The ethic of journalistic balance comes into play when there is a story involving opinion: Should society recognise gay marriage? Should abortion be legal? Should we withdraw our troops from Iraq? When a story involves opinion, a journalist is ethically obligated to give each major competing view its most articulate presentation – and roughly equal space.

But when it’s a question of fact, it’s up to a reporter to get off her or his butt and find out what the facts are. The issue of balance is not relevant when the focus of a story is factual.

In the case of global warming, what we know about the climate, as I mentioned, comes from the largest and most rigorously peer-reviewed scientific collaboration in history. This is as close to truth as we can get. As one co-chair of the I.P.C.C. told me: ‘There is no debate among any statured scientists working on this issue about the larger trends of what is happening to the climate.’ That is something you would never know from U.S. press coverage. (Parenthetically, a disproportionately large number of my website postings on scientific findings and impacts have come from British and other non-U.S. news outlets.)

A recent study in the journal Science found that in a survey of 928 peer-reviewed research articles, not one questioned the fundamental premise of human-induced warming. By contrast, probably half the press coverage in the U.S.A. continues to cast the issue as an issue of debate among scientists.

And that is exactly what the public relations strategists of the carbon lobby want. They don't care who wins the debate, as long as the public perceives it to be a debate. That way, the public can avert its eyes, shrug and say, ‘Come back and tell us what you know when you really know what you're talking about.’ To keep the issue framed as a debate provides a measure of consolation for what is otherwise can be a frightening and emotionally overwhelming threat.

Granted there have been a few credentialed scientists – although only Dick Lindzen comes to mind – who have published in the peer-reviewed literature, who minimise climate change as relatively inconsequential.

In that case, if a journalist wants her or his coverage to be balanced, the story should reflect the weight of opinion in the scientific community – and that means that the mainstream climate scientists would get 90 percent of the story and the dissenters would get a couple of paragraphs at the end.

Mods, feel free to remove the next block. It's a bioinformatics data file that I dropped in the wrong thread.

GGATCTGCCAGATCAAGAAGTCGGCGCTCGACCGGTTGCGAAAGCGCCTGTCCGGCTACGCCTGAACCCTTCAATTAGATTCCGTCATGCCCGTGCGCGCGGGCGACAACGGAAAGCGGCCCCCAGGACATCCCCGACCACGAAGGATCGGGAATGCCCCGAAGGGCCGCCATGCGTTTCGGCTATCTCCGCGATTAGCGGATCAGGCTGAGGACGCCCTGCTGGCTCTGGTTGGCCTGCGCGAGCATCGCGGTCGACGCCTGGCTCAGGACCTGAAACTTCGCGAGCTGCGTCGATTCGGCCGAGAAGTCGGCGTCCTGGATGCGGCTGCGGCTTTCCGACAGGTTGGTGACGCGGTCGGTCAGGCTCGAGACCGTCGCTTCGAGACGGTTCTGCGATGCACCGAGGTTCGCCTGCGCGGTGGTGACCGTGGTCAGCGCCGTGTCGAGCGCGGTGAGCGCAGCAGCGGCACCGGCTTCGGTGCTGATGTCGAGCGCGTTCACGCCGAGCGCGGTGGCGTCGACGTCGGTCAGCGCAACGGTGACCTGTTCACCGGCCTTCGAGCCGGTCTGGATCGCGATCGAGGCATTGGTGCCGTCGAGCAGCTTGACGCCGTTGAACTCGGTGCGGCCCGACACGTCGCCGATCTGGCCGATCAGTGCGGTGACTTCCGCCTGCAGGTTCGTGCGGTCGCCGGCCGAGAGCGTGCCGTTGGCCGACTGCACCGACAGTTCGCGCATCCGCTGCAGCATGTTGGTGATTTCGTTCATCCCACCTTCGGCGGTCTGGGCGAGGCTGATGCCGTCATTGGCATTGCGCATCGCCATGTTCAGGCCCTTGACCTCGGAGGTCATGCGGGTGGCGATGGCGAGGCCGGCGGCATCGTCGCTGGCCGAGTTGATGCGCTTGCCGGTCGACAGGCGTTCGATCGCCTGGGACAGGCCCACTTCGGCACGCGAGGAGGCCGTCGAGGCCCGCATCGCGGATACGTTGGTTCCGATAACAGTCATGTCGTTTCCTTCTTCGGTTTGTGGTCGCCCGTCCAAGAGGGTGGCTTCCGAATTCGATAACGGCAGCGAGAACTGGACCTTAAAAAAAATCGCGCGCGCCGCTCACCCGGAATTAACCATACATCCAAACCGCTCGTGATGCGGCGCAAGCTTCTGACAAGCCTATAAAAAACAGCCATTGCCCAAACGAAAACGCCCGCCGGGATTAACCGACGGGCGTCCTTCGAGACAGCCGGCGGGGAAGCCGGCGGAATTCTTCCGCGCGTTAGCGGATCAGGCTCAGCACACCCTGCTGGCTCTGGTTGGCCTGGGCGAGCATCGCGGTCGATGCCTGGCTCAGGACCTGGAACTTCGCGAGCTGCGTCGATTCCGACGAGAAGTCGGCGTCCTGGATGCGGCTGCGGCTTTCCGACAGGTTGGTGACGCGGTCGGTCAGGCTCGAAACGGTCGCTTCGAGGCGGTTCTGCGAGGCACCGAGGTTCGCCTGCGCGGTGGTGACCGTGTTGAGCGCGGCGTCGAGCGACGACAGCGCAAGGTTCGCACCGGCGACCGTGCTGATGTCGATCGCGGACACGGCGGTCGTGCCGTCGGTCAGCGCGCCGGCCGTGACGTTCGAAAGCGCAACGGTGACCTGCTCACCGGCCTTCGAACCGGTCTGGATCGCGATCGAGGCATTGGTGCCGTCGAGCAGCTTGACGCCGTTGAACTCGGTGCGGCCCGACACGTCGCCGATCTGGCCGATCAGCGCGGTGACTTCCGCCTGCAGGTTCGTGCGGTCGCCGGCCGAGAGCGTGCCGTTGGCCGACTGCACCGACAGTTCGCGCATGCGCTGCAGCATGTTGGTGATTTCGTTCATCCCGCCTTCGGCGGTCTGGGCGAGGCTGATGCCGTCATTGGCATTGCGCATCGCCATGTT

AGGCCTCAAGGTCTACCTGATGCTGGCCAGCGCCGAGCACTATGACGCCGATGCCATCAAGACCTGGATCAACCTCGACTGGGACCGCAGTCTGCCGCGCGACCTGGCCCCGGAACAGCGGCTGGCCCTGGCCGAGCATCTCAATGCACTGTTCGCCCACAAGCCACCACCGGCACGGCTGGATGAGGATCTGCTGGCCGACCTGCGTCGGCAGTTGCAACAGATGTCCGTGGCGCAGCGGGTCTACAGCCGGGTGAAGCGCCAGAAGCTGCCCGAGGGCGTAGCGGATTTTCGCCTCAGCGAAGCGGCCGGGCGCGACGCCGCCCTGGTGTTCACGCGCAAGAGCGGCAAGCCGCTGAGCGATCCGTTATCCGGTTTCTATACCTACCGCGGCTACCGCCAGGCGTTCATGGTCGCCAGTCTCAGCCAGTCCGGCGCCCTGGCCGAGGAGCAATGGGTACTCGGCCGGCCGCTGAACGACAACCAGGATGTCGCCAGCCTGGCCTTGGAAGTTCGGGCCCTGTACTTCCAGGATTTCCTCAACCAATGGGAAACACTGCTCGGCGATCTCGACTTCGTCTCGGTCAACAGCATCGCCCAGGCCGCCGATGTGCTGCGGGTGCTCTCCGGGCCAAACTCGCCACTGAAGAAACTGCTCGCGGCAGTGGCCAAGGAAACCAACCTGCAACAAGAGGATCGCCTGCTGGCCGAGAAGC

Today, that is finally beginning to happen – although very belatedly.

Let me touch on another aspect. One of the first impacts of climatic instability is an increase in weather extremes – longer droughts, more heat waves, more severe storms and the fact that we get much more of our rain and snow in intense, severe downpours.

These extreme events also constitute a much larger portion of news budgets than they did 20 years ago.

Given the dramatic increase of extreme weather events – you would think that journalists in covering these stories might include the line: ‘Scientists associate this pattern of violent weather with global warming.’ They don’t.

A few years ago I asked an editor at a major news network why, given the increasing incidence of natural disasters, they did not make this connection. He told me: ‘We did that. Once.’ I think it was a major flood in 2000 in Mozambique. I said, ‘What do you mean, once?’ The editor explained that after a broadcast suggested a possible link to global warming, several auto and gasoline industry representatives threatened to withdraw their advertising from the network if it persisted in making that connection.

What we're dealing with in the climate issue is, after all, a titanic clash of interests. It is not helped by a superficial and, in many cases, irresponsible press that prefers denial to truth.

By now most reporters and editors have heard enough from environmentalists to know that global warming could, at least, have potentially catastrophic consequences. Simply to treat the story like any other by dropping in counterposing quotes – without taking the time to reach an informed judgment about its potential gravity – is a profound violation of the trust of readers and viewers who assume a background of informed interpretation on the part of their news providers.

The U.S. press today is in what I call ‘stage-two’ denial of the climate crisis. The media acknowledge its existence – and minimise its urgency and scope. You can see this from the pattern of coverage that provides occasional feature stories about the decimation of the forests in Alaska – but which continues to ignore the central diplomatic, political and economic conflicts around the issue.

For example, many editors view climate change as a kind of proxy for issue for political liberals. That is not the case.

The earliest and most forceful advocate, as you know, was your own Conservative British Prime Minister Margaret Thatcher. A godfather of the Conservative movement in the U.S.A., William F. Buckley, Jr., has written: ‘This is not an “Al Gore” issue. We really are producing too many greenhouse gases for the planet to accommodate.’ Several years ago, Jim Woolsey, former C.I.A. director, and Republican Senator Richard Lugar from Indiana wrote an extensive piece in Foreign Affairs about the need to address climate change. President Bush's first Treasury Secretary, Paul O'Neill, has likened the coming impacts of climate change to a nuclear holocaust. And the senator taking the lead in trying to regulate carbon emissions is conservative Senator John McCain.

It would be really useful if journalists were to spend a bit more time examining the real – rather than the assumed – politics of climate change.